“Wherever you are be all there.” – Jim Elliot
Editor’s Note: This is a guest post by Bandita Joarder, a Sr. Business Strategy Consultant at Microsoft, on learning the power of presence.
If you know Bandita, you already know she’s amazing. Wherever she goes, she has a way of showing up with power, presence, and warmth.
If you don’t know Bandita, let me tell you a little more.
Bandita is in the business of business change. She is a thought leader and a seasoned practitioner in digital business transformation.
Bandita helps business leaders and businesses adopt technology to help grow their business, and get better, faster, cheaper. She is also an expert in adoption and change and knows how to drive workforce transformation in the real-world for companies of all shapes and sizes.
When Bandita talks, people listen.
But this is not the story of Bandita’s amazing career as a female in the technology space.
This is a more personal story about how Bandita learned the art and science of presence, and how the ability to show up in a powerful, positive, and fully engaged way, changed her life forever.
Without further ado, here’s Bandita …
I Just Didn’t Command Presence
One day, I was demoted. Actually, it was presented to me as a ‘role correction.’ The startup company (where I worked countless hours) was trying to better define those individuals who were aspiring to become a Project Manager, and realized that the Associate Project Manager role was too broad in both seniority and skill set.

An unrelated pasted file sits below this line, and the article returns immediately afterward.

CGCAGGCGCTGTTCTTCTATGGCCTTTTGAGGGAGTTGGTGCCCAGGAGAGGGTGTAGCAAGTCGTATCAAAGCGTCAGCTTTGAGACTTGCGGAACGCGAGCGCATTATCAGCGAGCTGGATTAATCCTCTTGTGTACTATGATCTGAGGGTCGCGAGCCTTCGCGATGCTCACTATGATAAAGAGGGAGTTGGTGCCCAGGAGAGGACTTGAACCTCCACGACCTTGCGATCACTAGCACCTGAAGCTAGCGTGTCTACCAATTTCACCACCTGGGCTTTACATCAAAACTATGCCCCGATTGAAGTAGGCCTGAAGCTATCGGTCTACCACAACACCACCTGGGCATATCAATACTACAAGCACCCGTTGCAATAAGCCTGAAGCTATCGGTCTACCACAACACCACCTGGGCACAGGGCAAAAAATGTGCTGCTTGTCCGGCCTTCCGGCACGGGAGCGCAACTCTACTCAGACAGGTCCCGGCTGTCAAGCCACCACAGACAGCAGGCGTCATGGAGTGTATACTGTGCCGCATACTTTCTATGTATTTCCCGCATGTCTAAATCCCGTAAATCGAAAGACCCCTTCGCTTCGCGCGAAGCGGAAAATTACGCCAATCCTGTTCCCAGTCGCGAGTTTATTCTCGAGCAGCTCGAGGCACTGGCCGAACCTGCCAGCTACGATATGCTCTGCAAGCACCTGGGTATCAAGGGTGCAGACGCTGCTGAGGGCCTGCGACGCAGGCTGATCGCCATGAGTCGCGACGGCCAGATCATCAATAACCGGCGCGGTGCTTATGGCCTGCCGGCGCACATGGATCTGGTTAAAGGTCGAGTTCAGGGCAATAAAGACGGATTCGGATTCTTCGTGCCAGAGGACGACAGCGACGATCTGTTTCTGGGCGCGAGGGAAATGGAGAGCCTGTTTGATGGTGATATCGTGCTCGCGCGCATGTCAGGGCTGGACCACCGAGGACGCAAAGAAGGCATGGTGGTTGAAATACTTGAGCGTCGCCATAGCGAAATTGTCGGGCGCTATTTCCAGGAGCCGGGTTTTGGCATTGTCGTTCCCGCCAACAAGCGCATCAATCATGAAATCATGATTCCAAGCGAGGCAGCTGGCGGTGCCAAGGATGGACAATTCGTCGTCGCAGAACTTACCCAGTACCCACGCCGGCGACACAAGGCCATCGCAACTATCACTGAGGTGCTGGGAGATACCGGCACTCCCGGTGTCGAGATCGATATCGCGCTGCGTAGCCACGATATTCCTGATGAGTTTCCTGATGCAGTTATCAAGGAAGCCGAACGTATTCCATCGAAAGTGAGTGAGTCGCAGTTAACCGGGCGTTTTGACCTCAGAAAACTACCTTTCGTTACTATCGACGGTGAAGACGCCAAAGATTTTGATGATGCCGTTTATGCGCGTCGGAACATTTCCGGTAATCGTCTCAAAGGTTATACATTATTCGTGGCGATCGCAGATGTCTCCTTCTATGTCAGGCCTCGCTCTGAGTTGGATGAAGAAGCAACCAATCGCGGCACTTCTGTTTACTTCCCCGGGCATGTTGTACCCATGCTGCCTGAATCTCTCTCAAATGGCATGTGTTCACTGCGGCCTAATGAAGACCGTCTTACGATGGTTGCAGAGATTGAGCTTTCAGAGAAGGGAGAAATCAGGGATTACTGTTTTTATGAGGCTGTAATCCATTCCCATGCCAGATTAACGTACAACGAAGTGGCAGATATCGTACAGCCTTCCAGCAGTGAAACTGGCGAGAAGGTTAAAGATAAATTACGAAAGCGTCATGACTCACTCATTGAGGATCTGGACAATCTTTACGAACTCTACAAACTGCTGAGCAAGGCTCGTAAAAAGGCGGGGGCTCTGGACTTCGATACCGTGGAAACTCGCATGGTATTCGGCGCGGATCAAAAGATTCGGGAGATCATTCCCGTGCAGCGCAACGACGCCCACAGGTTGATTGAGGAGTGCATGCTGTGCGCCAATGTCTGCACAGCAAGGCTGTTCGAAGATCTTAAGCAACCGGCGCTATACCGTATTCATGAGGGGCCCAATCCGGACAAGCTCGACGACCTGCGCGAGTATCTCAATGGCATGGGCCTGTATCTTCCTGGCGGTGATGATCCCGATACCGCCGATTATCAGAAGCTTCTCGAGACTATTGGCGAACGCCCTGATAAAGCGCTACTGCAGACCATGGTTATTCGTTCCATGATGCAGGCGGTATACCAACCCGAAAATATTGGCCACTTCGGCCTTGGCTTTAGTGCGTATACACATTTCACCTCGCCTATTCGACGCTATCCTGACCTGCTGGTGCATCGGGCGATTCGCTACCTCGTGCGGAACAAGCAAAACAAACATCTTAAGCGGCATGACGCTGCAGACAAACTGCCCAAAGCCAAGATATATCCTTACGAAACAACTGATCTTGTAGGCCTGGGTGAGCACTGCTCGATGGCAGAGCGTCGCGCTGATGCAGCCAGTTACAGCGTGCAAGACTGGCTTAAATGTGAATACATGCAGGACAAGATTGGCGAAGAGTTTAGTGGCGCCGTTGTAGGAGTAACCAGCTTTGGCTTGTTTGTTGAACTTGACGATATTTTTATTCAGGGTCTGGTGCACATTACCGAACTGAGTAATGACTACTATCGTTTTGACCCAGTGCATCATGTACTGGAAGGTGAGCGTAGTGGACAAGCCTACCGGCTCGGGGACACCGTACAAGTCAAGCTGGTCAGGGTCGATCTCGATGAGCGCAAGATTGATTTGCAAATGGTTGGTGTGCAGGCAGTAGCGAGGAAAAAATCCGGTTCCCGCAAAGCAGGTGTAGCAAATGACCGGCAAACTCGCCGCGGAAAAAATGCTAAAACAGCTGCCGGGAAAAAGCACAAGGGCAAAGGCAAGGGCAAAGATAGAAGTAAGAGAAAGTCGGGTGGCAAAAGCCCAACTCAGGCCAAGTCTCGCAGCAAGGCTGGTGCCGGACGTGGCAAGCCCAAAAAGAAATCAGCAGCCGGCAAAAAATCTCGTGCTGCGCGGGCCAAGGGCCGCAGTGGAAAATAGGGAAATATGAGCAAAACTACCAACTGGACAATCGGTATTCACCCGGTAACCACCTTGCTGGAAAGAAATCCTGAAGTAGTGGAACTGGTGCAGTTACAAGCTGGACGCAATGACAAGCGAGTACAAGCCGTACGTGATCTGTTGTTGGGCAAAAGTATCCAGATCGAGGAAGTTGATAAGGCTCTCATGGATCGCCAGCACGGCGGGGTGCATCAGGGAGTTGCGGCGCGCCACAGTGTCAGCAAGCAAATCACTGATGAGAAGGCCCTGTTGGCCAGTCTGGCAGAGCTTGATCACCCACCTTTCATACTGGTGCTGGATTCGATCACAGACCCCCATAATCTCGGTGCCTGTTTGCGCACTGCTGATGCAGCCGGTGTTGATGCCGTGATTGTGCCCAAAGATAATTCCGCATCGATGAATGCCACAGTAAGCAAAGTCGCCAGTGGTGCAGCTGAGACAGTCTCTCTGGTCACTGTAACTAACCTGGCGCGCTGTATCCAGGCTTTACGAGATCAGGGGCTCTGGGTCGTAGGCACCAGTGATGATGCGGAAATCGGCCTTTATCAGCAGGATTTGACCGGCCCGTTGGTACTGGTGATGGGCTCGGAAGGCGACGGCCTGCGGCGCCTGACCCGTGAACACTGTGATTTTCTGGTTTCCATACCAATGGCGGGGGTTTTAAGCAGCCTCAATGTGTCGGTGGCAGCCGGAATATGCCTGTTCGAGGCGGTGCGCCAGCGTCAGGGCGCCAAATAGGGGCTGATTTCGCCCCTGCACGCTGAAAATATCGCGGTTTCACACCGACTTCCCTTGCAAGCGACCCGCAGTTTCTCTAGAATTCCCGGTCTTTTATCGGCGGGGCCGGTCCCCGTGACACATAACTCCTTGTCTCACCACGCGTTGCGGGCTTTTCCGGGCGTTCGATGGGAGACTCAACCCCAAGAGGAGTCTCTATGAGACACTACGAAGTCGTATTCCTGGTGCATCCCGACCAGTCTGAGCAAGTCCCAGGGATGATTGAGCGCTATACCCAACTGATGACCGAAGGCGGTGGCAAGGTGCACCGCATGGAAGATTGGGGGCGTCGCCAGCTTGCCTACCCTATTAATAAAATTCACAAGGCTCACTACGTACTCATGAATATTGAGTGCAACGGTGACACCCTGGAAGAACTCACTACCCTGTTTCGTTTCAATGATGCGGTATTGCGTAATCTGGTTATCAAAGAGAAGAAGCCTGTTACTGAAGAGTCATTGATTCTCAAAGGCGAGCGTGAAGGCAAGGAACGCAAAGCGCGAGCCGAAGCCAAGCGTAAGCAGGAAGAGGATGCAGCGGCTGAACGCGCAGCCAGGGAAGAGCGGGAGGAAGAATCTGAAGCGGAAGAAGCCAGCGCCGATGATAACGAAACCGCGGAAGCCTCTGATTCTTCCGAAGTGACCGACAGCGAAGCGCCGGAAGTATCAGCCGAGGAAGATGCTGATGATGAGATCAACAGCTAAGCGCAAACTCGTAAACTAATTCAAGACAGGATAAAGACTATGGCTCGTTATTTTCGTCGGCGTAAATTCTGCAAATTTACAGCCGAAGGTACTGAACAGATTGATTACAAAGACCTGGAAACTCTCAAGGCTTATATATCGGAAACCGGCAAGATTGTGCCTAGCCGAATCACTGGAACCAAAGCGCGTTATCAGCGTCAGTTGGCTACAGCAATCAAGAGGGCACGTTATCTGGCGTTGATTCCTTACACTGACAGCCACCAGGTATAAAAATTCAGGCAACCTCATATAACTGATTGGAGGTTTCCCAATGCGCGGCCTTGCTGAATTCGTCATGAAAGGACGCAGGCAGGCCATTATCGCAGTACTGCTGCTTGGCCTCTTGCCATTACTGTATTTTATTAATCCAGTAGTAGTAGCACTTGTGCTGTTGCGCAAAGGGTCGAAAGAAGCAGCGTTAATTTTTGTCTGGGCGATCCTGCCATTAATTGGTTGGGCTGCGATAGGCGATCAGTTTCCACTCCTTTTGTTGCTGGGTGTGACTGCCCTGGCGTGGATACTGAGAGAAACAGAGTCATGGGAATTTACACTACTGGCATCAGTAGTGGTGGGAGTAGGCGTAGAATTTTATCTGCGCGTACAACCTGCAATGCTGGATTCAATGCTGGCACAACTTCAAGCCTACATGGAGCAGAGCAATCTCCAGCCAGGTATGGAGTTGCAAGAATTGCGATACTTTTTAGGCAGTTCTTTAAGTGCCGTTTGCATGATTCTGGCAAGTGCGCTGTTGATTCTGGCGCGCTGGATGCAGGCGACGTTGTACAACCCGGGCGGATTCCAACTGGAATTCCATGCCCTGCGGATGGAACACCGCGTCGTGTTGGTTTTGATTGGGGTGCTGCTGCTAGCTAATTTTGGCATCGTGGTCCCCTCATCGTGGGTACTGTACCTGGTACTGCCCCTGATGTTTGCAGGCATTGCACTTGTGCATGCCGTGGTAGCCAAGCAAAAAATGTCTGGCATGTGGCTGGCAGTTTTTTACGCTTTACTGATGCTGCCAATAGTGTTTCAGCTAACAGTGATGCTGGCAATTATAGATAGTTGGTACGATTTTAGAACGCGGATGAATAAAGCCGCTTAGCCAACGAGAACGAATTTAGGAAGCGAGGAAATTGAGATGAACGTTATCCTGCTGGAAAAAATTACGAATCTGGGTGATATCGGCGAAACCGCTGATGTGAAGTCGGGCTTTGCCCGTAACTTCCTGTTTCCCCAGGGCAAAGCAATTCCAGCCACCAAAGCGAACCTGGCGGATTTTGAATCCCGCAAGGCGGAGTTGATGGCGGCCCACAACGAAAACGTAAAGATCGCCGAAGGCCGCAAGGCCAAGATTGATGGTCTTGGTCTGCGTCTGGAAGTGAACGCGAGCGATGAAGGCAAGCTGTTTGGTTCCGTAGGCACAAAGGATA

So they created a new role, which was Associate Project Manager Candidate. I was now a Candidate, and while there was much debate about me given my skills, experience and contribution, it boiled down to the fact that I just didn’t command presence.
I cried. I mean, really sobbed. What does ‘presence’ mean? How do you show it? I was 24 – I had no idea how to grow myself on such an intangible skill! What is the path to become someone with presence? No one could give me an answer.
Presence Was Not a Part of My World
Looking back, I realized that there was a reason why presence wasn’t even in my vocabulary. I am female. I am short. I am Asian.
These are three things that have culturally communicated to me that I, in fact, should strive to NOT have presence.
I didn’t know this when I began my career, but am able to parse it out now:
- Let’s start with being Asian. My parents are from a very traditional Indian background. As children, we speak only when spoken to. We do not provide ideas or opinions to elders, even someone one year older. You are praised for being gracious, quiet, and non-abrasive.
- Being short – If you look around at prominent leaders, celebrities, sports figures, etc. chances are, they are not 4’11”. Short people are supposed to be cute, bubbly, and sweet. And in both middle and high school, whenever I did not fit that bill, I felt people looking at me very strangely, teachers included! I quickly stopped challenging the norm.
- Being female. Just earlier this week I read an article about a study where men who spoke out more were praised and rewarded for doing so, while women who spoke out more were viewed in a neutral or negative way. I think many women have experienced being interrupted or talked over when they try to present their thoughts, and I was no stranger to this.
I Thought Good Work Would Speak for Itself